What differences did you notice?
Masino: “I can’t believe how well you speak English. I heard about that, but English is really the second language here. That’s nice for me, but also ensures that companies can get a ‘soft landing’ here. I want to mention it because you think that is normal, but even in Europe it is not normal. In Italy I really have to do my best to distinguish English words through the heavy accent, and in Germany it is not normal to have a conversation in English either. Here it is: from young people to old people: you can ‘just’ speak English very well.
Anyway, you asked about the differences… I think connectivity is a very important one. When you get off the train, the buses are already there. And when you get off the bus, you get on the streetcar in no time. And the role of bicycles in that really stands out: we also have bike lanes, but they’re empty. Here you can cycle beautifully through the greenery and you’re fast too! I also notice that many people walk in the centre of Utrecht and get all the space they need. In terms of connectivity, we really could learn a thing or two from the Dutch.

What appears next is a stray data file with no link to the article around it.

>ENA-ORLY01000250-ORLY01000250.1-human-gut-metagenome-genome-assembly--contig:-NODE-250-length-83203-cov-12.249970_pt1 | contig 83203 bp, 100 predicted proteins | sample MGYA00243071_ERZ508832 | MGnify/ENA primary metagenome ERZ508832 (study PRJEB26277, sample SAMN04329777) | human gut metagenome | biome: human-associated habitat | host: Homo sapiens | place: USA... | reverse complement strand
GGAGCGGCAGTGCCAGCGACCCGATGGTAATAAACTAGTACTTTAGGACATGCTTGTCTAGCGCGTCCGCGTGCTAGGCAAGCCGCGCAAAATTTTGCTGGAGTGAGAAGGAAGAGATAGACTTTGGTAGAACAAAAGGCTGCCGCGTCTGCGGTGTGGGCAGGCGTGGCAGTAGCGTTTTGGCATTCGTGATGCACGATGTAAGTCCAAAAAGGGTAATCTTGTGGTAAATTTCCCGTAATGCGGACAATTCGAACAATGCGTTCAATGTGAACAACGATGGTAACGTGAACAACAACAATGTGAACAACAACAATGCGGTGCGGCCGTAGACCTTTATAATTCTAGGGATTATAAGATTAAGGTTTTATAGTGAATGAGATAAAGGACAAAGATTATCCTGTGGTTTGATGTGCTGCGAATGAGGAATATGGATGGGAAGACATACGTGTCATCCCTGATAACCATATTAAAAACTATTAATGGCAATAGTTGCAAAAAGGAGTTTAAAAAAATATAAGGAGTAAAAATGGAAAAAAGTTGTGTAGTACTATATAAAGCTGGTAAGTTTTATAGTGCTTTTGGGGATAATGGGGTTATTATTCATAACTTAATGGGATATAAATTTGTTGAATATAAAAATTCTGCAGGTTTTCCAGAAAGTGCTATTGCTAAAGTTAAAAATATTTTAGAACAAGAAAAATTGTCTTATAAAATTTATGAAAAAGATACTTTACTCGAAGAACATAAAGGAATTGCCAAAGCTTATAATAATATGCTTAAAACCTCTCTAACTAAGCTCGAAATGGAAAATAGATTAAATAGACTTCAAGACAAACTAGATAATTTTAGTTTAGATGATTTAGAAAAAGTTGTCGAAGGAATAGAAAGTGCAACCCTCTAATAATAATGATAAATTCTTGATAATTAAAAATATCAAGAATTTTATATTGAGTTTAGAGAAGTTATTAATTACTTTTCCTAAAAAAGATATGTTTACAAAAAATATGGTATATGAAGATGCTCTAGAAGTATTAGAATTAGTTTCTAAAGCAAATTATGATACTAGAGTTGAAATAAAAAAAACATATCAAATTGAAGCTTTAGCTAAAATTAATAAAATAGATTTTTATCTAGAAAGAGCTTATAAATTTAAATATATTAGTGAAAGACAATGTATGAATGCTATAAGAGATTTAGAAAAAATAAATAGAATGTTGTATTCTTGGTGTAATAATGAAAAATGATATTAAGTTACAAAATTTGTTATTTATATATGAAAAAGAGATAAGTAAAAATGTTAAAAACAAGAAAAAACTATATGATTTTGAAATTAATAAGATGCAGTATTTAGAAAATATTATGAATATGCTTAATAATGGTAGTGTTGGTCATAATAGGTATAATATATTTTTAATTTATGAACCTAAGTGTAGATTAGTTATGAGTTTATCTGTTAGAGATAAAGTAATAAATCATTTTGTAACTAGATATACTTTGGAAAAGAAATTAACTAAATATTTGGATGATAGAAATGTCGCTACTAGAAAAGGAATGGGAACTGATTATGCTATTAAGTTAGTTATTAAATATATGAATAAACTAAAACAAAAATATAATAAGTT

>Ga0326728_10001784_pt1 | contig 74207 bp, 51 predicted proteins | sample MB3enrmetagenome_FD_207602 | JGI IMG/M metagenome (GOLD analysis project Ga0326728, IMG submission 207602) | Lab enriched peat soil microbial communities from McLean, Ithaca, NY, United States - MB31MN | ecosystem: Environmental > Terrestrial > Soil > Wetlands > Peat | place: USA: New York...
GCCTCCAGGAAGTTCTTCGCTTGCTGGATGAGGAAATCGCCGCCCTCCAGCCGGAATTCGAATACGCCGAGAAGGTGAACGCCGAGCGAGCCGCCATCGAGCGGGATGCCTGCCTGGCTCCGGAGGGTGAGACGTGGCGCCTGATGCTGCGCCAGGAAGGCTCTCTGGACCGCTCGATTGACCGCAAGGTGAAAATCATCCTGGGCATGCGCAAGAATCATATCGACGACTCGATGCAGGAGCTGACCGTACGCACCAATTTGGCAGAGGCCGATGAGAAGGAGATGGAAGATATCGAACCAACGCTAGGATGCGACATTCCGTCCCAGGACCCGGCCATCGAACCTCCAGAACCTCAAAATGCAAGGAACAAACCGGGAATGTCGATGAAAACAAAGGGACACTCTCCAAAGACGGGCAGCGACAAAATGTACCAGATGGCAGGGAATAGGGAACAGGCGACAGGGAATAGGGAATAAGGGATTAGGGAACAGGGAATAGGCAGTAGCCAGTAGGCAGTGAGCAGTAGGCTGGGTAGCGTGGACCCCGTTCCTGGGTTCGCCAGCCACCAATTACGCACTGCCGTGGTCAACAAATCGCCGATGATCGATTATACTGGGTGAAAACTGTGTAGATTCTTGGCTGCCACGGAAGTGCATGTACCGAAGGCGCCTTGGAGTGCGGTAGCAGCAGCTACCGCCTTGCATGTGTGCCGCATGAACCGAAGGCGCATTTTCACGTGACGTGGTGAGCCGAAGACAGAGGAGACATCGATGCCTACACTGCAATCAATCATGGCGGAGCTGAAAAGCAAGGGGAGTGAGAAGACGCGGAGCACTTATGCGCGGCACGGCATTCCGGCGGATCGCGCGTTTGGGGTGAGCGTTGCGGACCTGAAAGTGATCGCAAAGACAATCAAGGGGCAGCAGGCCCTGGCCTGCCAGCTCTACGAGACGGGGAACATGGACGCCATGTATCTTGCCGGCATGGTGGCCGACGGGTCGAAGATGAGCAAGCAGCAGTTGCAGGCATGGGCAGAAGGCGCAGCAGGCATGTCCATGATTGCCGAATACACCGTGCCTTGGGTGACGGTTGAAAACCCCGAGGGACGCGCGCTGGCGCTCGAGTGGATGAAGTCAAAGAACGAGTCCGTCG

At the risk of getting stuck in clichés: you are very direct. And I appreciate that enormously. You know where you stand. I have no idea how that came about, but I think it’s fairly unique. I think it’s already different in Germany and Belgium. For trade this is a big advantage: you can assume that what is said is what is meant. So you can get to deals together relatively quickly.”